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Myers-Briggs Part 3 : How Do You Process Information?

I hope you have been enjoying my series on the Myers-Briggs Personality Types as much as I have! If you haven't seen the other posts yet, you can read Part I: the Introduction HERE. You can read Part 2:  How do you find your energy HERE.
Myers-Briggs Part 3: How do you process information? This, the 3rd in a series, discusses the two ways in which people take in information. Some take in details, others are "whole picture" people.

A couple of very important points to remember about Myers-Briggs:
  1. Each preference is a scale. People tend to lean toward one side or the other, the place where they are naturally more comfortable. We do, however, have parts of both sides within us.  
  2. Both sides of each scale are essential in our society. No one preference is better than the other. Both sides keep each other in balance. Since I learned to recognize the qualities of each side of each scale, I have learned to cherish the differences in people, and appreciate those who don't have the same preferences as myself. 
Today I wanted to share one of the aspects of Myers-Briggs that's very important to teachers: How do we take in information?  

There are two ends to this scale.

Sensing Types (S) take information through their senses.
  • They are about the "here and now" and are concerned with facts.  
  • They are very aware of things in their immediate environment. 
  • They organize,  categorize, and focus on reality.  
  • These people are practical and all about the details.  
  • Sensing types prefer to learn in a sequenced, step by step progression. 
  • Interestingly, Sensing types make up about 75% of the population.

Intuitive Types (N) are about the future and possibilities.
  • They are imaginative, inventive, and idealistic. 
  • They see the big picture before the facts and details.
  • Intuitive types often jump from topic to topic.
  • About 25% of our learners are Intuitives.  
  • The Intuitive Types are the forest, and the Sensing Types are the trees. Sensing types would see the trees, but not the forest, Intuitive Types see the forest, but not the trees. 

I still remember an experiment we did in my master's program where we studied the different types. All the Sensing types sat on one side of the room, while the Intuitives sat on the other side. We were shown a poster and directed to write down what we see while we looked at the poster.

The poster had something to do with music.

 After some time, we shared what we had. We Sensing types proudly shared all the details about the poster we had scribbled.  We did most of the sharing for a while. Then one of the Intuitives spoke up about something we never noticed: the poster was in the shape of a grand piano. All the sensing types stopped and looked at each other: none of us had noticed that! We all had to see the poster again, and sure enough, it was in the shape of a grand piano. We were so focused on the details, we missed the big picture!  (Literally!)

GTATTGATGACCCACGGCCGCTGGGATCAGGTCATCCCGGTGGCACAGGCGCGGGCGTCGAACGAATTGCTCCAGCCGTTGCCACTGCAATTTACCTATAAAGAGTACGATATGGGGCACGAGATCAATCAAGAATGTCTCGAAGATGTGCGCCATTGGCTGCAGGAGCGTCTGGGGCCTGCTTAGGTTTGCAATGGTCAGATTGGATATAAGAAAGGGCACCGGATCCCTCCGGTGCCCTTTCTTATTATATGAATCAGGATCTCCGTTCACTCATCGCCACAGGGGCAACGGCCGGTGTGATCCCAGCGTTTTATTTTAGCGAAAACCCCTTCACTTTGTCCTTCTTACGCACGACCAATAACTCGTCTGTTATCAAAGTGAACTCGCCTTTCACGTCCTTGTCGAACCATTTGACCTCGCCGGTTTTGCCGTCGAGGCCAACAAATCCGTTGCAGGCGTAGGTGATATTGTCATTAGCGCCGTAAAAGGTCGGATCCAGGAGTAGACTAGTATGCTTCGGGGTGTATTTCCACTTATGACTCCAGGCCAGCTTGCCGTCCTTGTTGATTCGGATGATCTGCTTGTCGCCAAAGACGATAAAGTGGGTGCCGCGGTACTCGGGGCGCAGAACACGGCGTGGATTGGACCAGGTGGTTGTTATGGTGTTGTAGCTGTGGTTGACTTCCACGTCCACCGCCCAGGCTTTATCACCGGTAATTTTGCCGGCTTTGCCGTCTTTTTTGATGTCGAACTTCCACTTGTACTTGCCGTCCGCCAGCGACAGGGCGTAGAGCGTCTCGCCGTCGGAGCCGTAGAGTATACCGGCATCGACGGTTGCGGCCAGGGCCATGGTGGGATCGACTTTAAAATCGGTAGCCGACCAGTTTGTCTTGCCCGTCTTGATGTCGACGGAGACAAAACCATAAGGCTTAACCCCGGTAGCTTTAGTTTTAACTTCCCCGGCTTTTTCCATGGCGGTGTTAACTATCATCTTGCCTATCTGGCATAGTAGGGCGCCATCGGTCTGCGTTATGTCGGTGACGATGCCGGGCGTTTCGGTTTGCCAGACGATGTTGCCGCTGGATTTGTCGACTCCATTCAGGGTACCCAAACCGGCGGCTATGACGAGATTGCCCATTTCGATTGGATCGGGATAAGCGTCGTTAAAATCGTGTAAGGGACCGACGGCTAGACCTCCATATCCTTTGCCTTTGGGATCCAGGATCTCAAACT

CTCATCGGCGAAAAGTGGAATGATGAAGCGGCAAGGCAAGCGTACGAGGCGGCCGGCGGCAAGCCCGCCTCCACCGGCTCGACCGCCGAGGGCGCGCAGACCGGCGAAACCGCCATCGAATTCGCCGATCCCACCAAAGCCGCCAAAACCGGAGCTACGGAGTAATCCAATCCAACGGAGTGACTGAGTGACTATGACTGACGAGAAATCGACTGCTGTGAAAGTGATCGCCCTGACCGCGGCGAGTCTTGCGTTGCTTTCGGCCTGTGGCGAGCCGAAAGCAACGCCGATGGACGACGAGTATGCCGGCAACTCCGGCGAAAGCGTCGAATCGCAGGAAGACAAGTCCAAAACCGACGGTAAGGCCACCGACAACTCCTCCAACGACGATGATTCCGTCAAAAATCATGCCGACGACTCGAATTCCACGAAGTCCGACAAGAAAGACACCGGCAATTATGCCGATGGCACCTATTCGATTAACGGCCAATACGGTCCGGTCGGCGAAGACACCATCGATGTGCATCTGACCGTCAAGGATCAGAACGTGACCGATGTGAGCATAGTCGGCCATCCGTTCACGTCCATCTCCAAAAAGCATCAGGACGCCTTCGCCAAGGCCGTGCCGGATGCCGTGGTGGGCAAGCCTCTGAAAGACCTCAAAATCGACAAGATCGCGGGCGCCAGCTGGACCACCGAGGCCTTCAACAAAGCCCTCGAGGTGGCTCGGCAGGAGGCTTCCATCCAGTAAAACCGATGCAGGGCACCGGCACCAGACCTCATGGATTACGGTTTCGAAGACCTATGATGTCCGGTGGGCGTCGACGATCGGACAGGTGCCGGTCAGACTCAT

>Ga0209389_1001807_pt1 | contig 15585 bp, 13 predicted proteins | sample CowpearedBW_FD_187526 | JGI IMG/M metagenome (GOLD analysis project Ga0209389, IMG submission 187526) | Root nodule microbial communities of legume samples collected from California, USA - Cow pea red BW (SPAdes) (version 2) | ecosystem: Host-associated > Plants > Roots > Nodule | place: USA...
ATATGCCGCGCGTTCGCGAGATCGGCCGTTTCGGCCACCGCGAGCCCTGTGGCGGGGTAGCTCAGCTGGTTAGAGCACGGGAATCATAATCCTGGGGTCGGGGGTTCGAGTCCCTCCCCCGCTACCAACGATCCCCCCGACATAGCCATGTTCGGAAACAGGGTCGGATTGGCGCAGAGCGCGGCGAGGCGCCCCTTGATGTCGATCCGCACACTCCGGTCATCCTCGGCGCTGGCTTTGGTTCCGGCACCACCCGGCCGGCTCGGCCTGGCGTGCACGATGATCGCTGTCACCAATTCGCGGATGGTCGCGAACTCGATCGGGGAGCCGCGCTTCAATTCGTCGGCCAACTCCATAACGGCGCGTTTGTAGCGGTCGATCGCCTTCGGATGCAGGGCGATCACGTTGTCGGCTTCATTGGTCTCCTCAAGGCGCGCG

Have you been thinking about your own type? How about your students?

Here are a few more books if you'd like to learn more!  The first one (People Types and Tiger Stripes) is one of the first books I've read on the Myers-Briggs personality types, and it's still one of my favorites.  This is the revised version.

Here are links to the other posts about the Myers-Briggs Personality Type Indicator

 Myers-Briggs Part 3: How do you process information? This, the 3rd in a series, discusses the two ways in which people take in information. Some take in details, others are "whole picture" people.


  1. If you look at Krathwohl and Anderson's updated Bloom's taxonomy, sensors enjoy entering concept understanding from the bottom up, while intuitives prefer to work from the top down. If you're having challenges engaging intuitives in your class, trying "flipping the lesson" in this sense. :)


  2. Hey Sally, if you haven't already seen it, you might want to check out this book. Specifically written for teachers, it helped me understand better how my personality type had the potential to make things difficult for certain students in my class who hade substantially different personality types, and also why parents might react in different ways as well. It's also easy to read and practical, especially in a world that requires both differentiation and integration.



    1. Sorry I couldn't work out how to put a picture with and hyperlink in my comment but if you copy and paste the above address it goes to the book's page on Amazon.

  3. Personality is a matter of mind.It raise own self.It comes from the deep of ones mind.But by taking some step,we can make it and practice to our own also.In the working a nice parts and equipments help us to make it,So we should use this Briggs Parts.


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